The DfE’s own statistics show a fall of 17% in GCSE music (cohort adjusted) since 2014/2015 (which contradicts the DfE’s often quoted statement that take up of GCSE music is broadly stable). A similar picture is within primary schools where SATs are driving out creative subjects, including music.

The APPG report revealed that the EBacc is negatively impacting young people from groups experiencing high levels of social deprivation. Students are discouraged from taking creative subjects in order to focus on subjects that form part of the EBacc. Yet a higher percentage of secondary students eligible for free school meals (FSM) were temporarily or permanently excluded from school last year than achieved the EBacc.

The DfE's teacher workforce data shows that at Key Stage 3, there has been a music teacher workforce drop of 26.7%. The overall percentage of music teachers within the workforce declined at a greater rate than across the total workforce, whilst the overall percentage of those teaching EBacc subjects rose. This reflects the encroachment of the EBacc into Key Stage 3. And because of the shift in timetabling to focus on EBacc subjects, music departments are shrinking therefore reducing the opportunity for extra-curricular music provision.

A Level music has the distinction of being the fastest disappearing A level, suffering a 38.9% decline in music entries in England since 2011.

The data shows that there has been a 17.98% fall since 2014/15 in the numbers taking creative subjects as a proportion of the overall GCSE cohort. And yet these are exactly the subjects which we should be investing in engage with the opportunities available to us via the Fourth Industrial revolution. The EBacc threatens the skills pipeline for the creative industries in the UK which as a nation we should be investing in. The music industry is worth nearly £5 billion and the creative industries are worth over £100 billion, the same amount as construction or banking. And it is the creative industries which are the industries of the future.

And parents know this is not right. Recent research by Ofsted showed that 68% of parents felt music was not covered enough by schools.

Data published in May 2019 by Ofqual shows entries in EBacc subjects increased by 4% and entries in non-EBacc subjects dropped by 9% this summer compared with 2018. Ofqual said the figures show that schools are focusing more on EBacc subjects than those that do not count towards the performance measure.

Glimmers of Hope


The recent DCMS Committee’s report entitled ‘Live Music’ called for music and arts subjects to be included in the list of approved EBacc subjects. The predecessor Committee recommended in its 2013 report on ‘Supporting the creative economy’ that arts be included in the list of approved EBacc subjects. According to the Committee, the concerns heard during this inquiry ‘suggest the need is no less pressing now’. This was followed by the recent DCMS Select committee report Changing Lives: the social impact of participation in culture and sport which revealed concerns about the downgrading of arts subjects in schools, with all the consequent implications for children’s development, well-being, experiences, careers and life chances.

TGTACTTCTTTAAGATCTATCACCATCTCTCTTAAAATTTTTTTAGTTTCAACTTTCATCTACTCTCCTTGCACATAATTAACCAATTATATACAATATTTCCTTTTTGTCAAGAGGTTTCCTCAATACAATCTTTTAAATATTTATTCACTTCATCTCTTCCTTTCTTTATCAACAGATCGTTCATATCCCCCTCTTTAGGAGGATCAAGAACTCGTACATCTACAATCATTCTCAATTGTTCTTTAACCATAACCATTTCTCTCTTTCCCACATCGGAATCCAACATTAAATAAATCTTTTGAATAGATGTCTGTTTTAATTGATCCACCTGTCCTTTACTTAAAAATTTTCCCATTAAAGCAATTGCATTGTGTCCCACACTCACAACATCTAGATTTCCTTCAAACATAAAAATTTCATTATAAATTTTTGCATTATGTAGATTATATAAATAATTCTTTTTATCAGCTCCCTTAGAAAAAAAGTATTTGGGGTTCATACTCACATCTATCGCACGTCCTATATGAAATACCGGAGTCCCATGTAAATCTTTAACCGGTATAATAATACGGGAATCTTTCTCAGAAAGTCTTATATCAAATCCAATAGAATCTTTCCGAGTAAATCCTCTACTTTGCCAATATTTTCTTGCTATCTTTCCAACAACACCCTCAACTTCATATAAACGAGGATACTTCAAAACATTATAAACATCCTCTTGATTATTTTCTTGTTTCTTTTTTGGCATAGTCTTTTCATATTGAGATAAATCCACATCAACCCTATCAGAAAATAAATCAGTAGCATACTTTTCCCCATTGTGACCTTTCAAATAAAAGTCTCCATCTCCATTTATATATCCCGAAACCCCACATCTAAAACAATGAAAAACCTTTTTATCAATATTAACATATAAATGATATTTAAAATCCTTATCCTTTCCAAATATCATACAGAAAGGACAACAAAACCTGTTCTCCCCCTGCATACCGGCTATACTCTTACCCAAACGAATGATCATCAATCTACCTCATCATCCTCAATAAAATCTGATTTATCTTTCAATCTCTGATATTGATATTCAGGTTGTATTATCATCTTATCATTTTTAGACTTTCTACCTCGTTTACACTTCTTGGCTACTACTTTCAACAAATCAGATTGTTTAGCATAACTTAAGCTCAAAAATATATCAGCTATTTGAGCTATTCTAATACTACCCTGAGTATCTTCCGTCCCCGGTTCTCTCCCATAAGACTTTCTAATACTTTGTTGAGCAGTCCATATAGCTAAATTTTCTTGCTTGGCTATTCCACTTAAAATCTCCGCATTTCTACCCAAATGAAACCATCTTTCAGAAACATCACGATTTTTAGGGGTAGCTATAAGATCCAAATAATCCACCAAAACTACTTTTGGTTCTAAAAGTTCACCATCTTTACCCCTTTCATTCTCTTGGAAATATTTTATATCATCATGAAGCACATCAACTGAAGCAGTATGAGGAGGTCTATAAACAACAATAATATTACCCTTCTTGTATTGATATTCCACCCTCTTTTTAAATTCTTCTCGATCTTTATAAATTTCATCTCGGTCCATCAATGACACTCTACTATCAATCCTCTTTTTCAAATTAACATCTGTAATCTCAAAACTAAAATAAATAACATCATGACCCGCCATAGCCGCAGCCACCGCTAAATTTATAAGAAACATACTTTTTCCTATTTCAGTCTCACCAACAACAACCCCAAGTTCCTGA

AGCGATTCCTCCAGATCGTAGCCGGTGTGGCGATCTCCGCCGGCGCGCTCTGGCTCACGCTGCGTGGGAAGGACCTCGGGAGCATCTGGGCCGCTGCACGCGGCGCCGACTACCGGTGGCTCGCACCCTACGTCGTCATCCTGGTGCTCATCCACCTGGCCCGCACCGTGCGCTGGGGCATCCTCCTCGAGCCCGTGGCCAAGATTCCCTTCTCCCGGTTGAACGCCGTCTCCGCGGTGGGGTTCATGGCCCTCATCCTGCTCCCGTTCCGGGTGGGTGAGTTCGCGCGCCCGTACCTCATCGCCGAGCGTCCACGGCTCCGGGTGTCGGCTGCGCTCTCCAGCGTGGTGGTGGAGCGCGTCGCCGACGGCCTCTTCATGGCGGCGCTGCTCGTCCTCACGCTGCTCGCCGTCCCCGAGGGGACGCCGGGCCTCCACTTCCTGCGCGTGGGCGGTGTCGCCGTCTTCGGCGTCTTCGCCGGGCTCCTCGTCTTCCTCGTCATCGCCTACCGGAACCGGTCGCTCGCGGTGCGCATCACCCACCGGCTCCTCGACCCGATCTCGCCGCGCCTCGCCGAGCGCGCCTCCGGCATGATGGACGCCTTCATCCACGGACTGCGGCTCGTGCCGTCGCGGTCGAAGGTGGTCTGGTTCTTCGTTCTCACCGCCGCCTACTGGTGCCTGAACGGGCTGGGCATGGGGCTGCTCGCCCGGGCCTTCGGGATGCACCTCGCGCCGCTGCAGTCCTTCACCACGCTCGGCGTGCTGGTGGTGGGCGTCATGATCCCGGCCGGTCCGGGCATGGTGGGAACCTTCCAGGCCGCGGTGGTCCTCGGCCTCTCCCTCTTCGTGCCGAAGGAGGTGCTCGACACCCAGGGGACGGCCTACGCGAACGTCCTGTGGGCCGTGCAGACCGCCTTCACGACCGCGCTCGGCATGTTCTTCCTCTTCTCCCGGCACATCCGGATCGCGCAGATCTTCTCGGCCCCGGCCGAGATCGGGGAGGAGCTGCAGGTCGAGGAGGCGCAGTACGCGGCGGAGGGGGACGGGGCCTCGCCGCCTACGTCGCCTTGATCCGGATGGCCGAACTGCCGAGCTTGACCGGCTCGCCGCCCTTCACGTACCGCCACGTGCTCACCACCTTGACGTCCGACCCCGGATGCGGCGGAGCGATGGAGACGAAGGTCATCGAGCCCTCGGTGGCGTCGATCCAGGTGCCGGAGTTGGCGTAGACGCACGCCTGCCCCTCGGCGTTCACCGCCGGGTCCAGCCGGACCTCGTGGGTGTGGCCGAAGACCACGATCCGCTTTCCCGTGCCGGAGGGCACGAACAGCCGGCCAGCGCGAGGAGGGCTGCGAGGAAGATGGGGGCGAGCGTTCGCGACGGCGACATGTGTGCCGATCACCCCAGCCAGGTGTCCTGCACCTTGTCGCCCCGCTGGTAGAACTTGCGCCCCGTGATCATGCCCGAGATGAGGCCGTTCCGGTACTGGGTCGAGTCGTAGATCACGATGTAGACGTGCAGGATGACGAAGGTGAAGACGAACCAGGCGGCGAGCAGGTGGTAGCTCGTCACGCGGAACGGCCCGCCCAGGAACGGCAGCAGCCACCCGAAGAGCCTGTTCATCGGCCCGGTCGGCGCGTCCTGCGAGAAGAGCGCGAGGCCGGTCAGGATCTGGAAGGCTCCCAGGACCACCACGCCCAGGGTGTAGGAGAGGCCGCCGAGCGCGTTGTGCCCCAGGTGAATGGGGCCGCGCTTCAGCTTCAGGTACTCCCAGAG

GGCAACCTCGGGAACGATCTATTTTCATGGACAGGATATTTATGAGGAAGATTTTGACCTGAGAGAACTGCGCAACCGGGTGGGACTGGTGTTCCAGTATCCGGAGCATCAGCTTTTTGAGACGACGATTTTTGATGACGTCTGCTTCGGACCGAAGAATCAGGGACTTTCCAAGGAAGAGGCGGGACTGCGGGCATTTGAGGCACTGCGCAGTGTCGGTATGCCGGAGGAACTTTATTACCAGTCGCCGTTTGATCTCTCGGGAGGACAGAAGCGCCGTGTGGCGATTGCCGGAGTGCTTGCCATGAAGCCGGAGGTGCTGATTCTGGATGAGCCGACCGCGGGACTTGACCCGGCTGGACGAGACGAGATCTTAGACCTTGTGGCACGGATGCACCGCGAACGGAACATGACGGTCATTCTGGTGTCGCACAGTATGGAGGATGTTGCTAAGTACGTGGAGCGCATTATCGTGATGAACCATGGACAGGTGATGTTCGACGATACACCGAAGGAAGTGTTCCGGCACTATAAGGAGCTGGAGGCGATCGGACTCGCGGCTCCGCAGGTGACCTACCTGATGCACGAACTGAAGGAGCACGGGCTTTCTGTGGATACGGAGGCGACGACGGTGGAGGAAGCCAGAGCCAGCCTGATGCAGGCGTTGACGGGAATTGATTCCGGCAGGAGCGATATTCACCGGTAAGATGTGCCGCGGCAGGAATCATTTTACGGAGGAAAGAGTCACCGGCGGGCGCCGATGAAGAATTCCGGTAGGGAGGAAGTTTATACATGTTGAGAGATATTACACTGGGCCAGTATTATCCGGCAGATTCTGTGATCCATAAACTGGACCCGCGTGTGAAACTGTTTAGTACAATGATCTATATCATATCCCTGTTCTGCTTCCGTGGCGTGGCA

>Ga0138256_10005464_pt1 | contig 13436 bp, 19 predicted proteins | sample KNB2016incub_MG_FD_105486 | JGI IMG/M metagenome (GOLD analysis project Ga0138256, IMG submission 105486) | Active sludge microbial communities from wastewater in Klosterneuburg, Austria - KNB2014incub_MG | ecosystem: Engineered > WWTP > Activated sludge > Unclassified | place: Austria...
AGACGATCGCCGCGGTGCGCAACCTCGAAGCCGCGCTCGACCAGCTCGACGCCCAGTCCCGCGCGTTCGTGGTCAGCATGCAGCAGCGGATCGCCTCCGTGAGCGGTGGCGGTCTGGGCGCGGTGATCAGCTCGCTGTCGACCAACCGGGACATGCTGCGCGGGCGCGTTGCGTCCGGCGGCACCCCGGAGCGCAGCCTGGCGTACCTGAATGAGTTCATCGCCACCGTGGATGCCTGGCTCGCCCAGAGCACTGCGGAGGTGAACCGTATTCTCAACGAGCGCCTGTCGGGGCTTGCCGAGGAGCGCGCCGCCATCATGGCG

In its recommendations, the Committee wrote: ‘It is not enough for the DCMS and DfE to simply expect schools to provide a ‘broad and balanced curriculum’: they need to take action to ensure that this is actually happening. The report stated that the Select Committee remained 'deeply concerned about the gap between the Government’s reassuring rhetoric and the evidence presented to us of the decline in music provision in state schools, for which the EBacc is blamed and which affects students from less advantaged socio-economic backgrounds disproportionately.’

The Committee also commended the work of the All Party Parliamentary Group for Music Education in pursuing these issues further, stating they would ‘welcome sight of the Government’s response to each of the 18 recommendations in its recent report ‘Music Education: State of the Nation’.

Ofsted


The ISM welcomed the Quality of Education judgement in the new Ofsted Education Inspection Framework.

However, we are disappointed that the EBacc is still included in the Education Inspection Framework as the academic core at Key Stage 4, especially given that the inclusion of the EBacc was a ‘commonly raised concern’. Whilst it is reassuring that inspectors ‘will not make a judgement about the quality of education based solely or primarily on its progress towards the EBacc ambition’, it is disappointing that inspectors will take schools’ preparations for the EBacc into consideration when evaluating the intent of the school’s curriculum. And the concern is that what does not count towards the accountability measures will not be inspected by Ofsted. And so far there is no indication that Ofsted will move to the position of not rating schools as outstanding if they do not have a high quality music offer.

We are also disappointed that students’ learning at Key Stage 1 has been reduced to the ability to ‘read, write and use mathematical knowledge, ideas and operations so they are able to access a broad and balanced curriculum at Key Stage 2’. The requirement for a broad and balanced curriculum should also apply to Key Stage 1, especially given that music is part of the National Curriculum at Key Stage 1.